Iris Murdoch, on the Anniversary of Her Birth and Death

Reviewed by S.B. Julian

Genre: Classic, fiction, literary fiction Paperback 530 pages, Published by Penguin Twentieth Century Classics March 1, 2001 Get your copy on Amazon

I call them my Irises — my copies of the novels of Iris Murdoch. They have played such an intimate role in my life that we can’t but co-exist on a first-name basis. I found my first “Iris” at age eighteen while back-packing in Europe. Near my hostel in Germany was a shop which offered a few books in English. One was a tattered secondhand copy of The Bell. Back at the hostel, I sat up most of the night reading it, entranced and absorbed with an absorption which only grew throughout the publication of all 26 of Iris Murdoch’s novels.


For me, these books and the Murdochian way of interpreting the world and the world of the mind were formative. For better or worse, this reader would be a different person today without a lifelong “Iris study”. Call it an addiction, but I must re-read the Irises regularly for they make one feel steadied in a chaotic and disorienting world, providing ballast in ways too mysterious to pin down. We know they are being pinned down (in sanity) yet simultaneously launched to float free in some sort of promising cognitive limitlessness. Iris Murdoch’s novels are all about mysticism, so it seems natural to describe them in semi-mystical terms. They have a life of their own, which seems entirely separate from the quotidian life of their author, at least as we glimpse it through her correspondence and posthumous biographies. 

Although more a collector of ideas than physical books, I nevertheless, have collected all the Iris first editions. I enjoy their presence ranged along my shelves, situated handily for looking up the snippets and quotes which serve as mental vitamin pills. The books are like the tomatoes growing on my porch, those small objects packed with universes of invisible life and biochemical energy, of what Hildegard of Bingen called “viriditas” — divinity manifested in nature. If one could summarize Iris’s subject in a word, divinity would be it.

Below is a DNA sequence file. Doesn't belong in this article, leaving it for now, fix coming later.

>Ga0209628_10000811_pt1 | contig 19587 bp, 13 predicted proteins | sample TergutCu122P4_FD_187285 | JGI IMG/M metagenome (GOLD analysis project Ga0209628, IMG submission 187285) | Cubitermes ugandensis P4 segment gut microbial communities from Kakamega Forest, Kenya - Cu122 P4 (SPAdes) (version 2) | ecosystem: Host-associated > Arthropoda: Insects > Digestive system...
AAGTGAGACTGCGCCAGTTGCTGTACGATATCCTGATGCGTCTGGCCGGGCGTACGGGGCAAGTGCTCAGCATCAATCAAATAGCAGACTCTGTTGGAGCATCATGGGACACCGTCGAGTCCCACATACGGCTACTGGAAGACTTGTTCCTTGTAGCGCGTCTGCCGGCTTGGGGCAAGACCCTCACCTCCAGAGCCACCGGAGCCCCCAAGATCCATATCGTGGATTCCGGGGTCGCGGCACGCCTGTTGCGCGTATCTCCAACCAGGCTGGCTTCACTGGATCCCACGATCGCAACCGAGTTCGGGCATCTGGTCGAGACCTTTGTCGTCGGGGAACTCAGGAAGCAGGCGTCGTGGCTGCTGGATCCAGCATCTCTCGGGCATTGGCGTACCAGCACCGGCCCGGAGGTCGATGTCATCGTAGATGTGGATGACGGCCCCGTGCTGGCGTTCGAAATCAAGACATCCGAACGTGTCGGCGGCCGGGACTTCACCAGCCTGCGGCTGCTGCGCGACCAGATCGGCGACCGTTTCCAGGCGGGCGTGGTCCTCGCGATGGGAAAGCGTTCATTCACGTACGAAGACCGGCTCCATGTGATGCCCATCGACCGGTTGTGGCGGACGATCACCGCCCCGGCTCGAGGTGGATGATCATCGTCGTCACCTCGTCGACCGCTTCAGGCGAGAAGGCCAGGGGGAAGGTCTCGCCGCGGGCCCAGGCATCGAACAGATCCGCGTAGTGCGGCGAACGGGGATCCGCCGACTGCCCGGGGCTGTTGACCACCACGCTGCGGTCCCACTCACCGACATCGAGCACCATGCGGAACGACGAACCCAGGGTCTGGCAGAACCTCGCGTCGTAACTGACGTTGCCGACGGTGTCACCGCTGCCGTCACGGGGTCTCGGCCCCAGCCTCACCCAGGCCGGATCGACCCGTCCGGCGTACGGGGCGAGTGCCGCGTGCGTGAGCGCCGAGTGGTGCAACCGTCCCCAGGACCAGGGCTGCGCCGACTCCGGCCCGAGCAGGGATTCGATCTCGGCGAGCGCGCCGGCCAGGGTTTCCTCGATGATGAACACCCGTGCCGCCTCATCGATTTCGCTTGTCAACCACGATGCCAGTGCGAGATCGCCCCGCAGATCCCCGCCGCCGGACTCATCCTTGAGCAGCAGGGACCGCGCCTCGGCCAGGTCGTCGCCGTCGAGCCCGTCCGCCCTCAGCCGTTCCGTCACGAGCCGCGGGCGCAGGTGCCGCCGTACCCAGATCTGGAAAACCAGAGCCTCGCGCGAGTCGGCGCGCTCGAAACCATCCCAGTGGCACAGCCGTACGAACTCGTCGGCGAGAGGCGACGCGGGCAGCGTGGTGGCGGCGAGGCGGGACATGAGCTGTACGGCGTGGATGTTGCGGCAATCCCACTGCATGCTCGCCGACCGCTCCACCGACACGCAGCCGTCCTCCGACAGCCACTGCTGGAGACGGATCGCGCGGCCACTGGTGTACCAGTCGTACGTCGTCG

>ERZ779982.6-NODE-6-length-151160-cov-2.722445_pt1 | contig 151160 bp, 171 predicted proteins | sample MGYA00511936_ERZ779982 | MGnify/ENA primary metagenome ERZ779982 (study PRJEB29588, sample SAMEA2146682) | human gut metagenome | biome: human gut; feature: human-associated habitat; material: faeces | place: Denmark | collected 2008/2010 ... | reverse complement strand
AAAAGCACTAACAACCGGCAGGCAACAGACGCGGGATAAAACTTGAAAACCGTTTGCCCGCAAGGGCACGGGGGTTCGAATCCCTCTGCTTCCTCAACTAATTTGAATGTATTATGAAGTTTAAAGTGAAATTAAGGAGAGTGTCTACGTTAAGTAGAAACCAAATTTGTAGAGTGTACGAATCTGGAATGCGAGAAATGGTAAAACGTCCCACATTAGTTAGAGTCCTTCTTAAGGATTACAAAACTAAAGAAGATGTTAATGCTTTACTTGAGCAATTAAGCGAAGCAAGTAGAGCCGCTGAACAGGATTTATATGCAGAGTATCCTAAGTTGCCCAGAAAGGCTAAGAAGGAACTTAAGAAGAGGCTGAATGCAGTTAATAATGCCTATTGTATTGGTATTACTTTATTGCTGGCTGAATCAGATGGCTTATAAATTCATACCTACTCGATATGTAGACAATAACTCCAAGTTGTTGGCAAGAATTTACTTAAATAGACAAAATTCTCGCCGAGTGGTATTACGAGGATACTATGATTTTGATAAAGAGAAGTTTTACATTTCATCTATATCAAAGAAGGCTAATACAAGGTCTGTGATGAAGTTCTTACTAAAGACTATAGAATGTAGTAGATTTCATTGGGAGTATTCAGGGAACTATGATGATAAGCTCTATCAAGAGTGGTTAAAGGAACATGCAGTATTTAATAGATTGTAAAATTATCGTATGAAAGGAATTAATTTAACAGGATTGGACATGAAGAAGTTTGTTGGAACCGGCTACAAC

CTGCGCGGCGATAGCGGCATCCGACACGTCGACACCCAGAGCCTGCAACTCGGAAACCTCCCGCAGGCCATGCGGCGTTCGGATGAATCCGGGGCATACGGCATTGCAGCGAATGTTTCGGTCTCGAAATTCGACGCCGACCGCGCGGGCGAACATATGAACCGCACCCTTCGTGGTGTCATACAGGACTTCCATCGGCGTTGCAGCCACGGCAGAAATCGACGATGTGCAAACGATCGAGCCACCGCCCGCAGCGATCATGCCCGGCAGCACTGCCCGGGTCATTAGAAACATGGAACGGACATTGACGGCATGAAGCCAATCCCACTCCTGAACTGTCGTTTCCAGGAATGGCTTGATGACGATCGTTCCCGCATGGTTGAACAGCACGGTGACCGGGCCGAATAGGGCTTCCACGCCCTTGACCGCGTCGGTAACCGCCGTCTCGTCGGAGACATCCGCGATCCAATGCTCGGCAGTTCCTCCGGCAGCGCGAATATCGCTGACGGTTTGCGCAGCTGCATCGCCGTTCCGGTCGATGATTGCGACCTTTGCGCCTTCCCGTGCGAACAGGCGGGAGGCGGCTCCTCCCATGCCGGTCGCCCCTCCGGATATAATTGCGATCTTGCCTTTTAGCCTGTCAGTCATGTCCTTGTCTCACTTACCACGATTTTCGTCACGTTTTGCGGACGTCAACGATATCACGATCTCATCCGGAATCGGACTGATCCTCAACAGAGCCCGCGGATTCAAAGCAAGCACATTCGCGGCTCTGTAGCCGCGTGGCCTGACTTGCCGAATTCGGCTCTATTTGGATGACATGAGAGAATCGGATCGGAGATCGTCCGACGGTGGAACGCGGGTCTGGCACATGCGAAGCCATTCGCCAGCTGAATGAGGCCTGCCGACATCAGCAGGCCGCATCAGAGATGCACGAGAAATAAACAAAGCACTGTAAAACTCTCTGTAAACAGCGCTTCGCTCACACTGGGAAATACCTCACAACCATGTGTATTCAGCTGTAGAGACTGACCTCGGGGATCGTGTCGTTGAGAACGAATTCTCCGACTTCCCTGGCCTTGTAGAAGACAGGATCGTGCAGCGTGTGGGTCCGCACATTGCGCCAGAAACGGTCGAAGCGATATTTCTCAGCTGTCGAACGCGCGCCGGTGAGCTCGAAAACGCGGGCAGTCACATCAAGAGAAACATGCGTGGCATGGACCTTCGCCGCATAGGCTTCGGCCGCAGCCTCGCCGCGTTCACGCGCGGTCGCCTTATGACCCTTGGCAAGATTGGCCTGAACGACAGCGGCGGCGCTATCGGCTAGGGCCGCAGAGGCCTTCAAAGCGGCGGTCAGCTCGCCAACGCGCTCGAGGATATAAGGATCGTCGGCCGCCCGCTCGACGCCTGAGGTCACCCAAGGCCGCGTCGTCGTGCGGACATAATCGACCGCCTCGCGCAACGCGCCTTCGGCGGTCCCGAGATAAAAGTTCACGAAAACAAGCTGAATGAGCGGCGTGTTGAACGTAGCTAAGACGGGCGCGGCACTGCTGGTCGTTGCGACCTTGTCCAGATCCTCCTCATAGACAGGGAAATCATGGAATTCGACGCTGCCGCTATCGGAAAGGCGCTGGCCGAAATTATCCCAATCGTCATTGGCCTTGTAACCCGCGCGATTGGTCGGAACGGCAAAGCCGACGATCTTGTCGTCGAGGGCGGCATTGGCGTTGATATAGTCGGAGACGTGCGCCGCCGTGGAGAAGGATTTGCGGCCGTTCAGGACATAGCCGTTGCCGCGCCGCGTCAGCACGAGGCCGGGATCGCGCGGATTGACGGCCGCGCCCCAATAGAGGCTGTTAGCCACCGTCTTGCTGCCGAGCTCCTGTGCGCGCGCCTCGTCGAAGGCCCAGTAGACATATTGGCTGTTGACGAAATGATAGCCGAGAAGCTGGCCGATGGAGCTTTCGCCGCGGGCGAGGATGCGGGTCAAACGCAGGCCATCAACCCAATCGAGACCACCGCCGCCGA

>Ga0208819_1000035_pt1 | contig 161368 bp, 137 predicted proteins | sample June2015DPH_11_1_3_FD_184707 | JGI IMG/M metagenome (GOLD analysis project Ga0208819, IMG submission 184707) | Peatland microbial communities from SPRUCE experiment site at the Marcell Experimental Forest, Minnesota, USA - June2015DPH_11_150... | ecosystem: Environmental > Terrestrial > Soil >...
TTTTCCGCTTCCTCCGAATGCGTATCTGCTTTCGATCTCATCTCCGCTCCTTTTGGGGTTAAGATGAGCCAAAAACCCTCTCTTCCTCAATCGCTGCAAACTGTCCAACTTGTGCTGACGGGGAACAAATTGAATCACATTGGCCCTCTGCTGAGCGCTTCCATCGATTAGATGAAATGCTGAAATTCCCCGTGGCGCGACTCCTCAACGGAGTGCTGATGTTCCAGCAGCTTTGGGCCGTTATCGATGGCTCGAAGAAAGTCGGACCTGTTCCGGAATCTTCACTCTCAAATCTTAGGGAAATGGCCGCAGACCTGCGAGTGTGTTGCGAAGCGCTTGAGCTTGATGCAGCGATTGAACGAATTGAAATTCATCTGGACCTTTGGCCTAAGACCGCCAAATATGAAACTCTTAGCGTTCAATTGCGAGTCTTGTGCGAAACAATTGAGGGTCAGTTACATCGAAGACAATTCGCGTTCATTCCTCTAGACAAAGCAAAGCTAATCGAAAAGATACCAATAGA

Not that her stories aren’t earthy and human, concerning as they do the morally-middling beings she says we all are, egotists and animals to a person. Her plots sail and swoop romance, myth, psychology, existentialism, social mores. Her characters are academics, vicars, rogues, actors, civil servants, failed artists, yearning poets, dazed parents, eccentrics. They are ex-centric, but we by some pleasurable literary alchemy become centered while reading their stories, which instruct while they entertain. “Pleasurable” is the keyword: Iris Murdoch novels are addictive because they please, at least they please readers of a certain temperament, readers who don’t mind what sometimes seems bizarre and what may now be considered old-fashioned. The world of today’s movements and moments, of #me-too and globalization and anti-globalist new nationalism, isn’t the Murdochian world, but Murdoch’s are books for the ages, not the moment. Although their settings — the neighborhoods of London or the coast of Dorset or the broads of Norfolk – feel recognizable to anyone who has been to those places, the physical world is somehow askew in the Irises; the world of ideas rumbling below the surface is their real locale.

Besides pleasure, the other keyword here is humor. When your plots concern a tyrannical romantic eroticism which reaches mythic proportions, humor can’t be far behind, subtle humor that refers to a set of scholarly correlatives which Iris expected the intelligent reader to access. That we all inhabit a personal inner reality, and forget that others have a different one of their own, and wouldn’t recognize themselves in the mental drama we have created for them and ourselves makes for comic misunderstandings. As in classical theatre, the gods are laughing. It still comes as a surprise to us mortals that other people exist independently of us, and are not mere supporting characters in the drama invented by our own dreaming egos.

The lazily “dreaming ego” was one of Iris’s favorite terms, indicating the thing that pulls us away from her other favorite motif, the exacting divine, which she frequently indicates with the image of a free animal swimming or flying through the elements “like a soul seeking its way to God”. Something as serious as the divine is best approached through something as profound as humor – and play – and that would be why theatre and theatrical players are prominent in many of Iris’s most amusing plots.

We are indeed serially a-mused as we read and re-read these novels, for in them the muses are never far away: they live in natural landscapes, in dogs and cats, in great paintings loved by the characters, and in the characters’ unconscious minds. On the anniversary of Iris Murdoch’s birth (July 1919), her oeuvre remains one of the richest departments of the Museum of Reading. The test of greatness for a novel is that on each re-reading you read a new version of it. You are doing what Heraclitus did when he repeatedly stepped into a river and noted that each time it was a different river. That is why we Iris Murdoch fans continue to read her novels: they refresh us anew even now, twenty years after her death and 100 years after her birth.

About S.B. Julian

S.B. Julian, a former librarian, present book retailer, and memoirs coach. Julian is a playwright, columnist, and fiction and nonfiction writer working from home on the edge of the Pacific Ocean, on Vancouver Island, Canada. Find out more about S.B. Julian in her interview about her published piece, Women Who Made the Word.

S.B. Julian invites you to visit her on the web at

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